“Today is a bad day,” Tamira Brown says, showing me inside the rowhouse she shares with her fiancé, Jalil Frazier, and their children.
She leads me to the dining room, which has been turned into a hospital room of sorts, and turns on the lights.
Frazier, lying on a metal bed, faces the wall. He is propped up on his right side by a hard blue pillow to help heal a painful bedsore. A pair of black medical boots stabilize his feet.
When he turns over, a large scar peeks out from underneath his white tank top. His multiple tattoos, in memory of friends who died, are barely noticeable compared with the scars left from when Temple University Hospital doctors fought to keep him alive. He was shot and left paralyzed while protecting a group of kids in a North Philadelphia barbershop.
“When he lays around, I don’t bother him too much because I know it’s one of those days,” Brown says.
She reminds him it’s a blessing he’s still there.
Days like this, Frazier can’t get out of bed, or out of his head.
“Some days are better than others,” he says, his voice sometimes raspy.
They are quiet for a moment, and sitting between them, I see it – a wave of emotions left unsaid. They are shell-shocked, struggling with the fear and exhaustion and uncertainty of several lives shattered by gunfire.
Before the shooting, Brown said, Frazier, 28, was unstoppable, working two jobs, one at a meat factory and another, cleaning at night. He wanted to open his own business. Brown, also 28, worked as a home health aide before taking a break to care for him.
They have two sons ages 9 and 3, the younger of whom has Hirschsprung’s disease, a chronic bowel condition. Brown had taken the boys to the Harris Hair Styling Barbershop the day before he was shot, but the boy’s colostomy bag leaked and he had to go back the next night, Jan. 11, to get a trim.
Two men walked in with guns and tried to rob the place.
Some kids were in the shop, and Frazier tried to thwart the robbery. He began fighting one of the men.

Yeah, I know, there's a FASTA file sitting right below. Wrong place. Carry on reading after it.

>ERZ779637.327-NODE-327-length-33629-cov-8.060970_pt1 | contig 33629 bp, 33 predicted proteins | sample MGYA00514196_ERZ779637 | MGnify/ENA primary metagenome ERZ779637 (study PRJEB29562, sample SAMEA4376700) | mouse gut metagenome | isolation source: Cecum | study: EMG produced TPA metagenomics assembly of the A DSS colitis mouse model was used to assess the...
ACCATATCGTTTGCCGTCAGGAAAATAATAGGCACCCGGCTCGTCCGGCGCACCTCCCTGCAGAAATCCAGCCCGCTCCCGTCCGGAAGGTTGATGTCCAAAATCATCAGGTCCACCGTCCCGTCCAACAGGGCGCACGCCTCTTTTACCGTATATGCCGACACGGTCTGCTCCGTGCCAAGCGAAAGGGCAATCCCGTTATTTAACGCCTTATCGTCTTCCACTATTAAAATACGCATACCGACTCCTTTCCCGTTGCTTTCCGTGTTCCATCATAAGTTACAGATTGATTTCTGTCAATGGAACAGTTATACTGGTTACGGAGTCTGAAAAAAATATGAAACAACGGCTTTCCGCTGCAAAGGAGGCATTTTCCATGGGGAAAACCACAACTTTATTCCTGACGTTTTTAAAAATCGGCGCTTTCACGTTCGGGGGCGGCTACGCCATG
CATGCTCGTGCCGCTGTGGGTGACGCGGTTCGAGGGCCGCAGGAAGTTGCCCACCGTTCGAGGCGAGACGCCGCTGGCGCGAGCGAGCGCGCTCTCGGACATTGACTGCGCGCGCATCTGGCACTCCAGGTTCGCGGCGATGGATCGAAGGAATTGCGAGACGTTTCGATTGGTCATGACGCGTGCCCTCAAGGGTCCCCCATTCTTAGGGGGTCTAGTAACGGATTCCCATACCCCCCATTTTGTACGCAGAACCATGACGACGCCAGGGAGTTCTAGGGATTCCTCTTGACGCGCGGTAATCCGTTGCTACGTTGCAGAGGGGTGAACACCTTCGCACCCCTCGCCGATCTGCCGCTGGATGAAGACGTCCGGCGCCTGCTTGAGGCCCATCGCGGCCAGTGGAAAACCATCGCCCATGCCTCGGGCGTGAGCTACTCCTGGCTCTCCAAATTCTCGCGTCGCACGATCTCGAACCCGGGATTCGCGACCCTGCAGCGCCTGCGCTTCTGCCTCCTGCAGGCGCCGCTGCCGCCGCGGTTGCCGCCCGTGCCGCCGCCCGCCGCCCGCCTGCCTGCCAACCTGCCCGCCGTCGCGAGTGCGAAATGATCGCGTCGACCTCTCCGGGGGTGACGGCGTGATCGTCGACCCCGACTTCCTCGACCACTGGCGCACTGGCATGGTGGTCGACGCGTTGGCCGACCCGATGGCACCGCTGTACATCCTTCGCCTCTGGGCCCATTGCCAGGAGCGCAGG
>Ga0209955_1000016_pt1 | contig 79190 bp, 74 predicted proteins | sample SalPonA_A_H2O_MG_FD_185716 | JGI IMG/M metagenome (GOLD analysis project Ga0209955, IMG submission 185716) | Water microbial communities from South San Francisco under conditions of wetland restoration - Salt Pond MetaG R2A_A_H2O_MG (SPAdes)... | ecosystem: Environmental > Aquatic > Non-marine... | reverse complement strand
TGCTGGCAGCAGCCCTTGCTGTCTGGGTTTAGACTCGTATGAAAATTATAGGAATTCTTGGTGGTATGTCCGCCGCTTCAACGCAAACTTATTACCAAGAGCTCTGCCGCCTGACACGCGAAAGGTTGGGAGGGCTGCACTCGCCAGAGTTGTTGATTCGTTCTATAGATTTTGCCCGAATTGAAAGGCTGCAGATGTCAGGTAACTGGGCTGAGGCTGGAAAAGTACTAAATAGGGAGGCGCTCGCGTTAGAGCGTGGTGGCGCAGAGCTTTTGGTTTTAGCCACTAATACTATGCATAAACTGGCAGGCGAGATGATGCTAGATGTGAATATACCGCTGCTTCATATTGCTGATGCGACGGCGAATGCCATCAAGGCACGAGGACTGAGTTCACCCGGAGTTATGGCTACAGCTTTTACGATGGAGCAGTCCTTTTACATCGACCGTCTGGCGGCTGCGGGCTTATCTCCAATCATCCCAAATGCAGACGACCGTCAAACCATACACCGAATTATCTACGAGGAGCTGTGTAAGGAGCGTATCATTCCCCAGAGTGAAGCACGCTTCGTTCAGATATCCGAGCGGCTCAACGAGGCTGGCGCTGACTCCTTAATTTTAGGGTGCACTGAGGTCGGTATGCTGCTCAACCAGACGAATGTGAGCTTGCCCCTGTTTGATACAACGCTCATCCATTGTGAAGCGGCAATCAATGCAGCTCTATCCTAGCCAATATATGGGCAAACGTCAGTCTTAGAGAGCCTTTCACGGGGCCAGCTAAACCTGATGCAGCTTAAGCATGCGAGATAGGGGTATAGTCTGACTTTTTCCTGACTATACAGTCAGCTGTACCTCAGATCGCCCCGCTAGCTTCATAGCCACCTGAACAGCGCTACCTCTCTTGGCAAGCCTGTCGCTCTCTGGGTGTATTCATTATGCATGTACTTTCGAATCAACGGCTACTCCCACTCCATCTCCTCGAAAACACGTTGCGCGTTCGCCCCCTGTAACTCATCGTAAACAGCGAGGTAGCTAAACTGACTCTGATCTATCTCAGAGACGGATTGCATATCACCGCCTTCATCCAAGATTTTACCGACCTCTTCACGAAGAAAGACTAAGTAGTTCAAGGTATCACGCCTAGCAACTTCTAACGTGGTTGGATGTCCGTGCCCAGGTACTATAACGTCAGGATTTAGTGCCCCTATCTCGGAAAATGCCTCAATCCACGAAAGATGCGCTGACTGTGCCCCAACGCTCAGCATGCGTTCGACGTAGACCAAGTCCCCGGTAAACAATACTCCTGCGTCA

He doesn’t remember any of it. Not being on life support for about a month. Not his heart stopping four times. Not even the boys whose lives he saved.
Police arrested a man shortly after the shooting, but a judge threw out the case for lack of evidence. The investigation continues.
Frazier was in the hospital for three months and rehab for another after being shot repeatedly in his right leg and chest. News reports hailed him as a hero, a Good Samaritan. Then he faded from the headlines.
That’s where the story usually ends for us, just as the reality is setting in for gunshot victims who are mostly left to fend for themselves, often without the basics.
In Frazier’s case, he doesn’t have a ramp to get in and out of the Olney home he was finally able to return to last month. Or a chair lift to get up the stairs and into his own bed without scooting and risking more injuries. There are five steps between their porch and the sidewalk in front of their narrow street, five steep steps between him and the independence he craves when he’s lying on that bed, stuck in his thoughts.
A couple of weeks ago, in an attempt at some normalcy, the couple decided they would go around the corner to pick up their son from school. Brown called some friends to carry the wheelchair down the stairs.
They hadn’t predicted the hill, a challenge for Frazier on the way there, nearly impossible on the way home.
The couple can’t help but laugh at the ridiculousness of it all. What isn’t amusing in the least is how victims of gun violence are so often left to fend for themselves, fortunate if someone sets up a GoFundMe page or a community rallies around them. Anyone interested in helping can donate through this fundraising page or by emailing the couple directly at Jaymere2008@gmail.com.
A nurse comes a couple of times a week, and Frazier gets some physical and occupational therapy, though not as much as Brown thinks he needs. His blood pressure is still a problem. He has trouble sitting up on his own. He needs to be rotated every couple of hours.
“It’s basically just us,” Brown said.
What about work? he wonders. What about his legs?
They are applying for up to $35,000 through the Victims Compensation Assistance Program, but even if they get the full amount, that takes a while and it won’t cover the expenses of gunshot wounds that on average, experts say, cost $50,000 to $60,000 — and that’s just for in-hospital costs.
“Unfortunately, there are so many victims that lives are changed and they’re scrambling,” said Melany Nelson, executive director of Northwest Victim Services. Nelson helped get Frazier a mechanical wheelchair, donated through the Teddy and Joan Pendergrass Foundation, which aids people with injured spinal cords. But without a ramp, it’s just another piece of medical equipment.
Now, he waits. And wonders.
What if he hadn’t been there that night, if he hadn’t stood between the kids and the bullets that tore through his body?
What if he never walks again?
“I don’t want to think that this is where I’m going to be for the rest of my life,” he says.
For now, everything is uncertain – including the young couple’s plans to get married, to buy a home.
Frazier looks at Brown, and the couple share another overwhelming silence.
“That’s still the plan,” he says softly.